Thursday, February 23, 2006

The kind of software I would like to develop.

Some time ago I visited my brother in law. He had just started playing a game on the internet, and in fact he wanted to play this game every day and every night.

When I decided that I wanted to develop software for a living, it was because I realized that only my imagination would limit my creativity. I have realized that customers also limit my creativity.
It seems that the number one feature of a computer game is that it has to bee cool, which means anything goes as long as its cool(and doesn't cost money). This is less contraining limitation than I'm used to by the business rules that normally define the boundaries of my work.
The computer game has another great feature. The users are only entertained and some use most of their spare time playing the game. Life is short, and to have people waste their spare time on a program I'm part of, is to me the greatest acknowledgement.

Actually... Mostly I was just inspired by the gratitude of the users of games. Enterprise application development is not bad either :)
The easiest operating system I have tried yet.

I tried to install Linux some years ago. I gave up using it as my primary operating system as I thought I had to use too much time setting it up.
Things have changed and Ubuntu is an example of an operating system that requires almost no setup. It installs with a collection of applications that will satisfy most desktop users.

For instance if you want to install mono on your system so that you can run .Net application you do the following.

sudo apt-get install mono

  1. "sudo" changes the user to be the administrator.
  2. "apt-get" is the package manager.
  3. "install" is the action you want with the package.
  4. "mono" is the name of the package.

Now all you have to do is follow the instructions on the screen. You will be prompted for the administrator password, and asked whether you want to install all the dependent packages. It doesn't get much easier than that.
Next I want a development environment :

sudo apt-get install monodevelop

Actually I could have started with this command. Monodevelop is dependent of mono, and it would have installed mono automatically.

Once a program is installed this way, you will be notified if the packages has new versions.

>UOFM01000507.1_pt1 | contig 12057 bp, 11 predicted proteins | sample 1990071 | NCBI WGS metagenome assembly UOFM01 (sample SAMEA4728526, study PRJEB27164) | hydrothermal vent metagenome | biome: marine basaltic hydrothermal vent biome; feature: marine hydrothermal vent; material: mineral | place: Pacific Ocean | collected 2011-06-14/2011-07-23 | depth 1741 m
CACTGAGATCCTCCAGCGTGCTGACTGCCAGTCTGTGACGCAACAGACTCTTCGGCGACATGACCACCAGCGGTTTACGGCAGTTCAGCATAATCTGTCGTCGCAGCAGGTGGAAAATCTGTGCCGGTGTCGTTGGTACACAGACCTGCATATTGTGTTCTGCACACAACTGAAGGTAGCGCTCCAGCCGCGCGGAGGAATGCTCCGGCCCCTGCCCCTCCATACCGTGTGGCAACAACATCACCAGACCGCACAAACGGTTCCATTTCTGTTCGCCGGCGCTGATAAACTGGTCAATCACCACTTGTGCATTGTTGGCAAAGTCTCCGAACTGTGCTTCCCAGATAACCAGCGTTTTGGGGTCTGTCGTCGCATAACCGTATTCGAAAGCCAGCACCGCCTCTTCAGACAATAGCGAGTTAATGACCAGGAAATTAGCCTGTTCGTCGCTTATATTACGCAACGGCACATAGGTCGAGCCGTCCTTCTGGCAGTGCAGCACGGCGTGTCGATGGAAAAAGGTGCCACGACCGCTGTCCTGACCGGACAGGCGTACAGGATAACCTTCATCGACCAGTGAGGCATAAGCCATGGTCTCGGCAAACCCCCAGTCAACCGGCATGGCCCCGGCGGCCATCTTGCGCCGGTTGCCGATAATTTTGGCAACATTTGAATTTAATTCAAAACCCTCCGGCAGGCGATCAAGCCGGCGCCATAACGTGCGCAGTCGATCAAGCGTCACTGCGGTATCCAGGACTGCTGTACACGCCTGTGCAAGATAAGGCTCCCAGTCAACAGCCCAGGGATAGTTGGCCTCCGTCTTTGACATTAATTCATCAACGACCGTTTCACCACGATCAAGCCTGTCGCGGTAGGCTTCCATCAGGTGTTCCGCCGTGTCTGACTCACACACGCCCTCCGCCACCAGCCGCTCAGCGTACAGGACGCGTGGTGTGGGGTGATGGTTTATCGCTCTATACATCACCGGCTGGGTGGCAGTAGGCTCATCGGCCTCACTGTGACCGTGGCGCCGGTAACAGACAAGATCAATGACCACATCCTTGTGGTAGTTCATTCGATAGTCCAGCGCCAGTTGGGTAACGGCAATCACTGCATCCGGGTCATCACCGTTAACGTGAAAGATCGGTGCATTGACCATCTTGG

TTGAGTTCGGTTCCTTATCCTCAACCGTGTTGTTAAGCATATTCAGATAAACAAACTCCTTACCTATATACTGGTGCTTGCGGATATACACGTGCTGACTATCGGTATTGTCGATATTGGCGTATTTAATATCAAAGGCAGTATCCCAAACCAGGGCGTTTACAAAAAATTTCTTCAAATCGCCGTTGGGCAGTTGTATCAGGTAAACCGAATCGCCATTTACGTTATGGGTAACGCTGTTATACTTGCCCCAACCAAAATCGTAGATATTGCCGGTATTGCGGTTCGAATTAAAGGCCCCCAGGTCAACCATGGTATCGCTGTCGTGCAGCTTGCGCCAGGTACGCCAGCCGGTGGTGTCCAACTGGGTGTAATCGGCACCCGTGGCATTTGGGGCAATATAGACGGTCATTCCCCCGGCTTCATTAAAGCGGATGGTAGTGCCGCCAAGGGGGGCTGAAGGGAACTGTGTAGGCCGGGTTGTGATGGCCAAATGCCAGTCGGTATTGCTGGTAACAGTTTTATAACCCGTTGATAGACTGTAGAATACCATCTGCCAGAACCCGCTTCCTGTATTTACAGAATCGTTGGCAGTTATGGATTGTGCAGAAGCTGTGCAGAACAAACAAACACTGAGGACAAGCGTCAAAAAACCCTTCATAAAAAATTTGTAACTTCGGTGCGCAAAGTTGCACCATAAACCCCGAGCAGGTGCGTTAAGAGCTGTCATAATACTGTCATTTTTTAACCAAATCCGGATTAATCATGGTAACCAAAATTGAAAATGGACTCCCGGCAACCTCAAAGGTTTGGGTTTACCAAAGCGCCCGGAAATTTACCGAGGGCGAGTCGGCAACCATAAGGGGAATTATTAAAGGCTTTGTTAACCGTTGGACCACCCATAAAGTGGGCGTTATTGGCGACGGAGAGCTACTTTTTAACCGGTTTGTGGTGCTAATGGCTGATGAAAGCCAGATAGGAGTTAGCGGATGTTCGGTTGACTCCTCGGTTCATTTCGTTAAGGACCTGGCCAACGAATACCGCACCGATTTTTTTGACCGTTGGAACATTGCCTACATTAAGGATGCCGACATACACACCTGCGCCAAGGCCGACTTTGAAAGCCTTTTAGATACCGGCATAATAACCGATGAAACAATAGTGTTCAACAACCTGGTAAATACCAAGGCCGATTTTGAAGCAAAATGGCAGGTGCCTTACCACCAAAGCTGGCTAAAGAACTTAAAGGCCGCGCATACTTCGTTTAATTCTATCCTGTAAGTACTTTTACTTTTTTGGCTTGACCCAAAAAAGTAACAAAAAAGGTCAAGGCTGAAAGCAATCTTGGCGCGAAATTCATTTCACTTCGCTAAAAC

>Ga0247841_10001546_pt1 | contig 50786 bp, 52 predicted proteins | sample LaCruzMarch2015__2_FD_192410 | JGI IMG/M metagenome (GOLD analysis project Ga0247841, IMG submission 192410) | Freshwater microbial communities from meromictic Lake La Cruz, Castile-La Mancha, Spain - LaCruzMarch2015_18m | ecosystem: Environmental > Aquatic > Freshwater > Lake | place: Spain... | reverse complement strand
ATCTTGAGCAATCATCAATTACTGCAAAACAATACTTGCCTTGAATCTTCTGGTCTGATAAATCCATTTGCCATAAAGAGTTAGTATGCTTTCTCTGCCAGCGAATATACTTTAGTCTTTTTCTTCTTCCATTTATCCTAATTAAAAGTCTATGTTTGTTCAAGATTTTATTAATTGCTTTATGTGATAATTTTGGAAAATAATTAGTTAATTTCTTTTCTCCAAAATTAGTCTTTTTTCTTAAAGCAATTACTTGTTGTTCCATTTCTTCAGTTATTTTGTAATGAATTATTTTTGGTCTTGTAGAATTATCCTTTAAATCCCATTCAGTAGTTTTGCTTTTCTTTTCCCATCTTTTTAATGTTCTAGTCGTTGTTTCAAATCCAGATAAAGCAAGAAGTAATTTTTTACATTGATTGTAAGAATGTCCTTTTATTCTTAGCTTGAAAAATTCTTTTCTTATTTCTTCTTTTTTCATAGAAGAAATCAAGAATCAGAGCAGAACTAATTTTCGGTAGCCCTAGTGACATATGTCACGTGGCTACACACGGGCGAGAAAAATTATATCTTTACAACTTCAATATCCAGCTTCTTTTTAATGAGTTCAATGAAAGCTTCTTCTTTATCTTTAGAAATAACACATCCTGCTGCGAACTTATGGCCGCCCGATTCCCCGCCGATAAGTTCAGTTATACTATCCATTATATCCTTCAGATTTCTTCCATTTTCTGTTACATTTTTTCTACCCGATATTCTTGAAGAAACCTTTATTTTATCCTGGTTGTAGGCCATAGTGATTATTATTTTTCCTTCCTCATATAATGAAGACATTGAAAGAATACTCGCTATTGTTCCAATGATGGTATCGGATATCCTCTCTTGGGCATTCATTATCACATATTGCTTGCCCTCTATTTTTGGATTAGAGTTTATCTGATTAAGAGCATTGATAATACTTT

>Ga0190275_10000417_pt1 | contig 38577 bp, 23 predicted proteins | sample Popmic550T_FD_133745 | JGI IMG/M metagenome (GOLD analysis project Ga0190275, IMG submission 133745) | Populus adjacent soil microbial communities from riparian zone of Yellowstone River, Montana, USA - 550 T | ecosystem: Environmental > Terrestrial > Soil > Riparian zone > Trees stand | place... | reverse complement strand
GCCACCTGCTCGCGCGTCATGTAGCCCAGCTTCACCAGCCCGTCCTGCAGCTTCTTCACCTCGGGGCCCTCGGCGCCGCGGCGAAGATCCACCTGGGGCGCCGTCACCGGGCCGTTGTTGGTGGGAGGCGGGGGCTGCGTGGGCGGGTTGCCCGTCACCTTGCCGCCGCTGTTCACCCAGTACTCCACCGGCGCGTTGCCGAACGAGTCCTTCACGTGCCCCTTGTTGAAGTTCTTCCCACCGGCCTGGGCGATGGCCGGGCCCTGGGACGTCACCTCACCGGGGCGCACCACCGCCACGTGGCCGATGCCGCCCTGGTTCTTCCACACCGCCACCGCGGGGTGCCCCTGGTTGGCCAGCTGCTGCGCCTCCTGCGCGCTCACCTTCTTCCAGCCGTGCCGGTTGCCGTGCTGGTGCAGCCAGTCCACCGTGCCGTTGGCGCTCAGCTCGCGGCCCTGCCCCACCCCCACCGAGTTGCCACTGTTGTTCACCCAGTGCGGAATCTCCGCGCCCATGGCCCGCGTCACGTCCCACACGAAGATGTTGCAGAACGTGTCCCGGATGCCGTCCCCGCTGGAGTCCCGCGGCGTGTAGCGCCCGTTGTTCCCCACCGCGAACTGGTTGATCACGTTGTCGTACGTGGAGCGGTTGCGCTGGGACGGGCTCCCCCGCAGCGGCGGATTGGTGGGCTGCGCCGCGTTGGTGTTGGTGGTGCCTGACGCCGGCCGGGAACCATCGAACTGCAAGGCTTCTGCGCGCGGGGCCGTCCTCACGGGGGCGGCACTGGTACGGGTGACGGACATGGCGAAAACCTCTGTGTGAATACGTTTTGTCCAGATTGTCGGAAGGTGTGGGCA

Wednesday, February 15, 2006

Avoid using the System.Collections namespace.

It is good practice to avoid the use of variables of type object*. By using object as a data type, you will not have compile time validation on your types, and you have to cast you objects every time you use them. Its the exact same situation when using the System.Collections namespace. Objects handled by System.Collections will only be validated to the object type at compile time. It compares to creating an object[] array to contain strings. You would never do that. You would create a string[] array.

The System.Collections namespace has served us well in the past, but now it is time to move on.
Use System.Collections.Generics instead!

*(sorry for the casing, but I think I have already written about my opinion about diverting the .Net languages so that the same classes are called different things in different languages)

Sunday, February 12, 2006

Playing a bit around with the .Net 2.0 framework.

Generics in .Net works nicely. Its nice to see casting and custom validation can be removed from one's code.

I have written about my problem with the naming convention of interfaces in .Net and now I'm going to write a bit more about it. In the System.Collections.Generics namespace, they have renamed a class compared to the old Collections namespace.

The ArrayList is now... TADA! List ???

I'll give you an example of why I think this is a bad name.
IList list = new List();

You want a list. So you create a variable of the type IList. Now you want an instance. But List doesn't make sense as a class name. It doesn't tell the user anything about it's behavior. Does it work like a linked list, an arraylist or maybe an array? You can't tell by the name.
ICar car = new Car();

This example is thought up, but equally weird.
customer: Hello! I would like to buy an ICar.
dealer: and which type would you like?
customer: I would like the Car...

Car car = new Porche911(); makes more sense just like List list = new ArrayList();

To me this looks like a lack of understanding of interfaces. It however makes perfectly sense in the VB6 world where interfaces don't exist:
List list = new List();

At work we have decided to drop the use of I. :)